Saturday, 9 March 2013

Karen writes: Part 3 - IM the aftermath

Over the finish line.  It's all over.  Well, not quite, and a week later there is still a sense that there has to be more to come, was that all?

First, what happens after you race (limp, hobble, jog, stride etc) down the finish chute and go under the arch, get your name called out, and at last can let your legs slow down. For me, I was full of fresh energy on that last bit, I raced across the line, saw nothing except a blur of light and dark and red in the final moments, heard nothing except a roar of strangers voices, and then I stopped. After 15 hours 42 minutes of constant motion I came to a crashing halt. There was a strange sensation of 2 years of effort piling up like countless dominoes, tick tick tick behind me, stopped.  I got a medal hung around my neck, and a towel draped around my shoulders, and a volunteer came and took my arm and tried to lead me to the scales to check my weight, but I resisted, I wanted to walk a bit. Experience with finishing events like marathons has taught me that my body cant just stop suddenly, I need walk to let it settle down a bit or I feel nauseous and faint, but after a few steps I realised that I didn't feel anything like I normally did, I felt fine, probably because the marathon was more of a walk than a run.  The volunteer was very patient, asked some careful questions I think to check that I wasn't just being a bit flaky after my effort, he let me pace back and forth a bit, keeping in catching distance (these people are called 'catchers' apparently) until I was ready to be a good little athlete and come along and then took me to the scales along one side of the finishers tent.  I hopped on the scales, they looked at my pre-race weight, there was 500g difference and I was told I was fine and taken off for drinks, and food.  I tried some rice, but that didn't seem to want to go down, so I gave up on the healthy option and took a bread roll with lots of butter, and a chocolate muffin, looked wistfully at the massage tables then went to find the whanau instead, it had been a very long day for my girls, and I was later than I had planned so I felt I really should see them so they could get to bed.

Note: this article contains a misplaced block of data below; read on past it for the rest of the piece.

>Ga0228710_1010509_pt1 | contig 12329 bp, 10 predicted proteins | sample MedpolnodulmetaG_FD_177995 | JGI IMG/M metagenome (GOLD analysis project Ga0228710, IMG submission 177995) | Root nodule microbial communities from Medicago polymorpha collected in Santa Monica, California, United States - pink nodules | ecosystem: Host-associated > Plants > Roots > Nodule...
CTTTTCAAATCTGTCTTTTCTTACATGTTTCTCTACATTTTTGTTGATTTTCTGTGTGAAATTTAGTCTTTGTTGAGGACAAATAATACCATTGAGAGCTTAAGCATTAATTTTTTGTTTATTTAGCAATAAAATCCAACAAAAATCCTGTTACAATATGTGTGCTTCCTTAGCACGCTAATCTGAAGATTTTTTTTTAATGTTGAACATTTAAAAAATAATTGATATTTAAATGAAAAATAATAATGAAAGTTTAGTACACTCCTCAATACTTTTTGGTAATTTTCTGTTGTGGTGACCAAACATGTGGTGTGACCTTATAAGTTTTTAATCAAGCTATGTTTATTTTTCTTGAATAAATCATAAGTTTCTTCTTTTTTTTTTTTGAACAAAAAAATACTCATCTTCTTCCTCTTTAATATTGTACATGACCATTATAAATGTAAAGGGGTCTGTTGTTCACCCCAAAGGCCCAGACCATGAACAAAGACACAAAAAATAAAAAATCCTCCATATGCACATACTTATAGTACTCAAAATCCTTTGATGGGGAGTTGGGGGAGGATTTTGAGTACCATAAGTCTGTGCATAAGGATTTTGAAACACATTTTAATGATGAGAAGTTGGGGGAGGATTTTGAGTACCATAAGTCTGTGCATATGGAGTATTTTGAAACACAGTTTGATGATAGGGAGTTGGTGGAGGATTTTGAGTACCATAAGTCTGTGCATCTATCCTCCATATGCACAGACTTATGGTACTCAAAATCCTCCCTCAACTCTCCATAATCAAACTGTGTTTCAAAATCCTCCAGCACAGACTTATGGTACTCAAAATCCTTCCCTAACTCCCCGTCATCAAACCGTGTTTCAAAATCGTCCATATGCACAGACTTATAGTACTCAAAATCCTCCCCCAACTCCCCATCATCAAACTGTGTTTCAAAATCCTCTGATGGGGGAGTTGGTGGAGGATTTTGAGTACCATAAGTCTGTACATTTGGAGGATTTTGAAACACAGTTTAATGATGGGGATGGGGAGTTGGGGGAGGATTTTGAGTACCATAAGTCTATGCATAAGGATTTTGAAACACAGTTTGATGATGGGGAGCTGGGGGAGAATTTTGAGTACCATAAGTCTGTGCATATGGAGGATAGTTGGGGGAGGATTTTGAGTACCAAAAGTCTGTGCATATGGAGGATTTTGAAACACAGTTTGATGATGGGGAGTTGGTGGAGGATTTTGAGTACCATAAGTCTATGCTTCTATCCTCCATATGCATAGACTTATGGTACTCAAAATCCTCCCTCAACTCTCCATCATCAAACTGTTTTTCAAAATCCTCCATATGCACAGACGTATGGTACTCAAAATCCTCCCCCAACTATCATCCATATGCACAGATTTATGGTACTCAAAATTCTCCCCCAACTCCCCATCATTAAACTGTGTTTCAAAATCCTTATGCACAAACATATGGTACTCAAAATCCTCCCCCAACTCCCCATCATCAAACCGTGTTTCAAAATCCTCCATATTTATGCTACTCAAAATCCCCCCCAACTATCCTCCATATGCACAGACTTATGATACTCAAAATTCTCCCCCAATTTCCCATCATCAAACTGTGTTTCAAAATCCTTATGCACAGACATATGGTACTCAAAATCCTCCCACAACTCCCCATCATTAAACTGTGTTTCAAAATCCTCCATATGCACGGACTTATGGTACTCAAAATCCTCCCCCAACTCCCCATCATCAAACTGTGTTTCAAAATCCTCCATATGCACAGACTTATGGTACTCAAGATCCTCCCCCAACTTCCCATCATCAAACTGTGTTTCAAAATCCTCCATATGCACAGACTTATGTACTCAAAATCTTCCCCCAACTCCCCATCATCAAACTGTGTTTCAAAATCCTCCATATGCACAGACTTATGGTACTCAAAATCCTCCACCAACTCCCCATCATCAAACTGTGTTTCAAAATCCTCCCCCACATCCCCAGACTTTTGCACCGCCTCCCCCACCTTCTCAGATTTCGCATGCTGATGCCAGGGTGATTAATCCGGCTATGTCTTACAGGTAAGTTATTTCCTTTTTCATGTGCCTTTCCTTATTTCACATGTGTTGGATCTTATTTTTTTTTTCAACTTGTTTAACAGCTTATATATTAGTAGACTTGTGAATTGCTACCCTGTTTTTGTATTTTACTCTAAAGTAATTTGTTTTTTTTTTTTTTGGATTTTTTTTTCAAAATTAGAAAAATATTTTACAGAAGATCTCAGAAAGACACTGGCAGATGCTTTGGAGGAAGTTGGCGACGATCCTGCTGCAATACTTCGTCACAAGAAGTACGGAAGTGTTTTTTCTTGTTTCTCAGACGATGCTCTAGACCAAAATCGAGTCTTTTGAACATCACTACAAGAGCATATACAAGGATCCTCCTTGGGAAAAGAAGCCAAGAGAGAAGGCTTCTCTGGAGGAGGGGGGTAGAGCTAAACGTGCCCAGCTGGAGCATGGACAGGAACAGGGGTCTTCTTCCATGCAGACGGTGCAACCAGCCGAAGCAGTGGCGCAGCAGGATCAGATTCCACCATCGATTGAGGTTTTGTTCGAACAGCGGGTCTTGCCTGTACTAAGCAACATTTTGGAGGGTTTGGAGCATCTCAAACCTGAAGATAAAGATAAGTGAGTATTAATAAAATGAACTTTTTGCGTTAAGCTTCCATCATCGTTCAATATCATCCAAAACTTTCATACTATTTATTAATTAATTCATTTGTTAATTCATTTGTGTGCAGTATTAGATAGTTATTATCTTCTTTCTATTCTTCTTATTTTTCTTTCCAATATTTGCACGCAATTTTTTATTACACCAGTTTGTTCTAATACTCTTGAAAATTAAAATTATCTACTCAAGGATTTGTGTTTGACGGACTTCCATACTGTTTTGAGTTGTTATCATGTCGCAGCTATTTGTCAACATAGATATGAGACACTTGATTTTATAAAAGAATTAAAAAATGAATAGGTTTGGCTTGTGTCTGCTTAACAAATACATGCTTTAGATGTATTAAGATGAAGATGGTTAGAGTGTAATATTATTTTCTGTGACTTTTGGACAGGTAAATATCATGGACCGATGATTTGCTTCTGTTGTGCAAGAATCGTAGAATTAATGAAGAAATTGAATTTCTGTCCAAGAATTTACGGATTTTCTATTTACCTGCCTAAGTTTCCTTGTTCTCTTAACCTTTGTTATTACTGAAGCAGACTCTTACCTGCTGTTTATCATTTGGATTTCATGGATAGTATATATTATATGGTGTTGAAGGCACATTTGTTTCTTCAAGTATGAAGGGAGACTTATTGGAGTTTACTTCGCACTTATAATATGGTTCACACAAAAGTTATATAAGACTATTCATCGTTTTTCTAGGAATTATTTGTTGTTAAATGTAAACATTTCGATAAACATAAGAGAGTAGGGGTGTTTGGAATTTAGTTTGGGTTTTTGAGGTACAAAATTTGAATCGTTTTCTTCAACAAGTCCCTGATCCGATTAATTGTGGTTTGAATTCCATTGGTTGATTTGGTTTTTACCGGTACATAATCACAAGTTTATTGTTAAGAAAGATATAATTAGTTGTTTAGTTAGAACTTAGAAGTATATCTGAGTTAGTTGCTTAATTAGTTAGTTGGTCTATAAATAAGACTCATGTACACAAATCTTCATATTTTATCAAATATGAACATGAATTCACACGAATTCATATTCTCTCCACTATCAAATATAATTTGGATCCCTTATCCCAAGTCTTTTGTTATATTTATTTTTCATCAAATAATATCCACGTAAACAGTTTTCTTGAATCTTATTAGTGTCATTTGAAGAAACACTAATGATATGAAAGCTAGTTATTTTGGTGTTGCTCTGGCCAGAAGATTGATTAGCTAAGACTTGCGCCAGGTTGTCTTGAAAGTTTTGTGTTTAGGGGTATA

Outside I caught up with the whanau, and went to find Kate who had been in for ages already and didn't look like she had run a race at all, then into the car and back to the house.  My big girl who will furiously deny being tired even if she can't keep her eyes open held my hand and said "I'm so tired mum, I want to go to bed".  Girls in bed, I headed for...the fridge.

Food has been the overwhelming pre-occupation for months now, so I guess it made sense that it should be afterwards too.  I started with V8 vegetable juice, then would have a little graze (bit of watermelon), feel like I would never eat again, get furiously hungry and eat a minuscule bit of something else, decide I wasn't interested...and so on.  I did make myself drink lots, and that pretty much happened overnight too, I woke up frequently thirsty and I noticed that the roof of my mouth felt like it was burned.  I put that down to all that sticky sugary stuff in my mouth all day, even though I rinsed with water after each gel, and of course the coke and salty chips during the run.

Oh was that post event shower nice, I stretched tentatively in the warm water with dire warnings ringing in my head about over-stretching damaged muscles, and was in bed at about midnight after a catchup with Kate and her wonderful team of supporters who she kindly loaned to me too.